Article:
Getting to grips with an Aussie invader
Biosecurity New Zealand
The Aussie invader, the Pyura sea squirt, has been found in intertidal mussel (kuta) beds in Northland, and the Ministry for Primary Industries (MPI) is collaborating with far north iwi on research looking at ways to get rid of it. So far their approach looks like it might just work.
‘Pyura’ is the abbreviated name given to a species of tunicate (a marine animal with a leathery skin, also called a ‘sea squirt’) found carpeting the rocks at Twilight Bay, near Cape Maria van Diemen, in the far north in 2008.
There are several native species belonging to the Pyura genus, but it turns out that the one found in the far north was Australian, called ‘Pyura doppelgangera.’
"We don’t know how this Aussie invader arrived here but it could have been attached to flotsam or on the hull of an infested boat which may have come close to our coast,” says Kathy Walls, Senior Adviser, MPI’s Biosecurity Response Team.
After finding this Aussie invader, MPI surveyed the far north’s western, northern and eastern coasts to see if they could find anymore.
Unfortunately, they did.
“We found Pyura in a lot of places, including the Tauroa Peninsula, the Bluff on Ninety Mile Beach, and Whareana Bay and Parengarenga Harbour on the east coast,” explains Kathy. “We’re pretty concerned at what we found because some of the intertidal mussel (kuta) beds looked as though they were being outcompeted by the sea squirt as they were found growing on and amongst the kuta. This might be bad news for kaimoana gathering and potentially, for settlement of kuta spat.”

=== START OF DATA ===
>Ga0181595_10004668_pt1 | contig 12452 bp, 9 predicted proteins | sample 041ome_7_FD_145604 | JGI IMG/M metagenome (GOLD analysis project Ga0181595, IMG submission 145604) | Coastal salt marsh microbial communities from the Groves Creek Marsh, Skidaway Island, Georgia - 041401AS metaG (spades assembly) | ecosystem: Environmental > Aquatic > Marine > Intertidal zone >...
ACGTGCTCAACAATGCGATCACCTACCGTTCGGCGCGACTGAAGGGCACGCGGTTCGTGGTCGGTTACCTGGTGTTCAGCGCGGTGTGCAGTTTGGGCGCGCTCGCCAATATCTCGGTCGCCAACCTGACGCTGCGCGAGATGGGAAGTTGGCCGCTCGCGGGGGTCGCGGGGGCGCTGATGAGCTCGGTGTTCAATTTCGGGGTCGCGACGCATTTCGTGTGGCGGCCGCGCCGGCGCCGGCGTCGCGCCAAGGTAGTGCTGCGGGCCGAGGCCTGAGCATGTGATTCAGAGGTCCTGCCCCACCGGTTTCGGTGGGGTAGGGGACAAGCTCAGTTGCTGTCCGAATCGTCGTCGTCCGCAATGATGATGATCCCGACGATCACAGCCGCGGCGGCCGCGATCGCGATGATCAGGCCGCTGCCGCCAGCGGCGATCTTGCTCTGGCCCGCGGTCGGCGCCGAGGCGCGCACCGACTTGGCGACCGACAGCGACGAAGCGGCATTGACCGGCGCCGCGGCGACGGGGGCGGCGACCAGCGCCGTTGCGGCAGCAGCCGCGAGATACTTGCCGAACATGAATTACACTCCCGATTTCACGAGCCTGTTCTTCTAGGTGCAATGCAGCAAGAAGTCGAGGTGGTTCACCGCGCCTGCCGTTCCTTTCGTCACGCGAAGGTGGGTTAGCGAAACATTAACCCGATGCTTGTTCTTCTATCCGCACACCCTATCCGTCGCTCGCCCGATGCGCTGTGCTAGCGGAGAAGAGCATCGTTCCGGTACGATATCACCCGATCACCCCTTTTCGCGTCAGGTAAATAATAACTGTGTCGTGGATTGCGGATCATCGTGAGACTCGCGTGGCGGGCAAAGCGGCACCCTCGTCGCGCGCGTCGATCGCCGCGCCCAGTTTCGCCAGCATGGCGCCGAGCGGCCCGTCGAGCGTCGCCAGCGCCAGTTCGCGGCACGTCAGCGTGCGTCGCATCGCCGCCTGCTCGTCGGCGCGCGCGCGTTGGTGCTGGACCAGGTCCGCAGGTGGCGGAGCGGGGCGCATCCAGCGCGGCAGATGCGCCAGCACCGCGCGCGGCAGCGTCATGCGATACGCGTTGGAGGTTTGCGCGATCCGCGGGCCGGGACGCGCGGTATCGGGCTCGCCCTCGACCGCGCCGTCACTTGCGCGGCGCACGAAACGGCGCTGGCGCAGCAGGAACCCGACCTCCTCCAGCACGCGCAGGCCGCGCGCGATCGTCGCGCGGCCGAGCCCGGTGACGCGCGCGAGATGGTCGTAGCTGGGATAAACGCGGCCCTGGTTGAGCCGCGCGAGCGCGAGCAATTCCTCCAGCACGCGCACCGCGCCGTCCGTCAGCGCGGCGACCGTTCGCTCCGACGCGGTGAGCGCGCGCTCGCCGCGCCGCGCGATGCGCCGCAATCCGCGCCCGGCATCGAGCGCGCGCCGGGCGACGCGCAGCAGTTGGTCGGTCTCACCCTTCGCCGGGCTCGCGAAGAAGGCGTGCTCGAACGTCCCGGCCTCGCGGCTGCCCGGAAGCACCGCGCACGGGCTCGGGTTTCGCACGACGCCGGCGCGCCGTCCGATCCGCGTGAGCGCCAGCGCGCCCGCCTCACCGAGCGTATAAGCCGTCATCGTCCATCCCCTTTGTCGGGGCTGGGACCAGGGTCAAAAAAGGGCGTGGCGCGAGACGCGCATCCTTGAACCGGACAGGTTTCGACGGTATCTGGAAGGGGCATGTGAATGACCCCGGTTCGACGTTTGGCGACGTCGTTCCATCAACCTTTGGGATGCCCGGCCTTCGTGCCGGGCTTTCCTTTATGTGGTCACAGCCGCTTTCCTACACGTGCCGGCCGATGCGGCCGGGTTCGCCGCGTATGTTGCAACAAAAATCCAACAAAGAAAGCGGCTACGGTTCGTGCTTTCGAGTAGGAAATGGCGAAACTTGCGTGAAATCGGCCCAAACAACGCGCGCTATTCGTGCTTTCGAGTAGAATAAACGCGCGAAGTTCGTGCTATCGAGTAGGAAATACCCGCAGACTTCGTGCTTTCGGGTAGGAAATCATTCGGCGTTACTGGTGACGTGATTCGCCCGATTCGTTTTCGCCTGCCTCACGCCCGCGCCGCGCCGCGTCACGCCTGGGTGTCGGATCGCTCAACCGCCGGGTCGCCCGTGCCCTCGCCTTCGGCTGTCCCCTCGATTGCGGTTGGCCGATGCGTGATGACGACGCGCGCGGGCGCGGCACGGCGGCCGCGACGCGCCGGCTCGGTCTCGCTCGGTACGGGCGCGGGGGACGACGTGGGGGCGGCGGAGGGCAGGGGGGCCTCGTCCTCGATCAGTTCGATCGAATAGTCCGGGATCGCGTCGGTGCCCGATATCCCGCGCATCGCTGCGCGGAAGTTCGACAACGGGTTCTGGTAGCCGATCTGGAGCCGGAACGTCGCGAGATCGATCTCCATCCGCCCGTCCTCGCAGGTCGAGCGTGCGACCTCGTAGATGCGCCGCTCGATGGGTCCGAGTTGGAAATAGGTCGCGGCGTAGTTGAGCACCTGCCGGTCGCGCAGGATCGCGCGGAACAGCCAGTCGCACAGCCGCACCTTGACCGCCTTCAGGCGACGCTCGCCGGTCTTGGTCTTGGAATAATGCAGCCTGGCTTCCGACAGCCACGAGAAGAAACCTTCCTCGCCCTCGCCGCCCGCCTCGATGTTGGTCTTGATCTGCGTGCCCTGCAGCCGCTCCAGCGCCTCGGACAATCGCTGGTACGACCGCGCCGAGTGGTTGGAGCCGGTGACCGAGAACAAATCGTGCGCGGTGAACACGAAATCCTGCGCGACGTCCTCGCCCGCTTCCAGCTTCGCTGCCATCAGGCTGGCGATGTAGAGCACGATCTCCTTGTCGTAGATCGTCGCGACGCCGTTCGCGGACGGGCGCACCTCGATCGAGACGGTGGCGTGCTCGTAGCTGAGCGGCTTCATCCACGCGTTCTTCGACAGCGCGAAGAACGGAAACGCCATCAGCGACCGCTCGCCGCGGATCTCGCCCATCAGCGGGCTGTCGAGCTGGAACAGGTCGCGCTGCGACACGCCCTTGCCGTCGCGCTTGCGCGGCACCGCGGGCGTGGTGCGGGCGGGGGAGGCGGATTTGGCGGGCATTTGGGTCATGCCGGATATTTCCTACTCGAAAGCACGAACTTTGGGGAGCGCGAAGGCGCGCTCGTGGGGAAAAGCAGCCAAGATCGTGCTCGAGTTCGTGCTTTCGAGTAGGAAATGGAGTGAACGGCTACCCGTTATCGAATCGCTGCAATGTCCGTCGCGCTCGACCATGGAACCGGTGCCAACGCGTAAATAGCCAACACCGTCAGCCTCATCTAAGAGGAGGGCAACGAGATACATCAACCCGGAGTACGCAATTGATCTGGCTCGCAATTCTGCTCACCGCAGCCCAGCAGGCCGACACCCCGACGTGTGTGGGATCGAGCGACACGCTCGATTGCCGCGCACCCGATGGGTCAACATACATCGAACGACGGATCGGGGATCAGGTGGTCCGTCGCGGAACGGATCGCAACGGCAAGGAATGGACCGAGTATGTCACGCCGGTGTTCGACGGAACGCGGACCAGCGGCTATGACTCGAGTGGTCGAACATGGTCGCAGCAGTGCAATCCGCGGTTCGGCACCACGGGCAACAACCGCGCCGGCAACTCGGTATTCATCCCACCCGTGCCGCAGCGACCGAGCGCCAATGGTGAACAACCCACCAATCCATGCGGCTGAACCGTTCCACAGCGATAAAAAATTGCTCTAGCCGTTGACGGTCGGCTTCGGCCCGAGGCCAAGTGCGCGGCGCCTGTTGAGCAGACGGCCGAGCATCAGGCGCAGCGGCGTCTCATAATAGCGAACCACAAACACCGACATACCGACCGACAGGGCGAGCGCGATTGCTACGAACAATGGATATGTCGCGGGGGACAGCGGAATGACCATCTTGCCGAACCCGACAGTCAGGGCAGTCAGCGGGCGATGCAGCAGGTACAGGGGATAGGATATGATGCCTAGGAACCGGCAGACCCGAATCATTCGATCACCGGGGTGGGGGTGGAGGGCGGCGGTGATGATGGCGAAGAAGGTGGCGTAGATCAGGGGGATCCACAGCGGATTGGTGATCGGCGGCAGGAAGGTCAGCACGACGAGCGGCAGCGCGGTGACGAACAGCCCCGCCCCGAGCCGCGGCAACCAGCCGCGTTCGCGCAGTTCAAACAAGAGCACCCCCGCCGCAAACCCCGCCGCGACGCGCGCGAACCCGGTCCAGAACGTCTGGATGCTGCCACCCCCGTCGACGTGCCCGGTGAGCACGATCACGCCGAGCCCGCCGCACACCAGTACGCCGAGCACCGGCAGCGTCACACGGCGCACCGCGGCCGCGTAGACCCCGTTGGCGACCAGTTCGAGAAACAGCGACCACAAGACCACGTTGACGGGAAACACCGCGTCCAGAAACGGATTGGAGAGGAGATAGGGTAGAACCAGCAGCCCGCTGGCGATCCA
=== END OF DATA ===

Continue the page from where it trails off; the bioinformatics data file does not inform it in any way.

“Once we knew the extent of how far Pyura had spread we realised that trying to remove every individual wouldn’t be feasible,” says Kathy.
“However, we did think that it might be possible to manage Pyura locally, by removing it from important areas, like kuta beds. So, for the next couple of years, MPI and far north iwi collaborated on research to find out whether removing the Pyura from experimental plots would keep it at bay.”
Preliminary results suggested this approach might work where it was important to protect the kuta beds.
“We used dive knives and paint scrapers to carefully remove the whole animal from the rock and put it in a rubbish bag for later disposal to landfill,” says Kathy.
Kathy was delighted when Andy Davis, from the University of Wollongong, New South Wales, Australia offered to come and study Pyura in 2014, because he was familiar with the species in Australia and might make some interesting observations in the New Zealand context.
Since Andy Davis’ work, researchers from New Zealand’s Cawthron Institute have been investigating the impact of Pyura on kuta on the Tauroa Peninsula, too. Watch this space!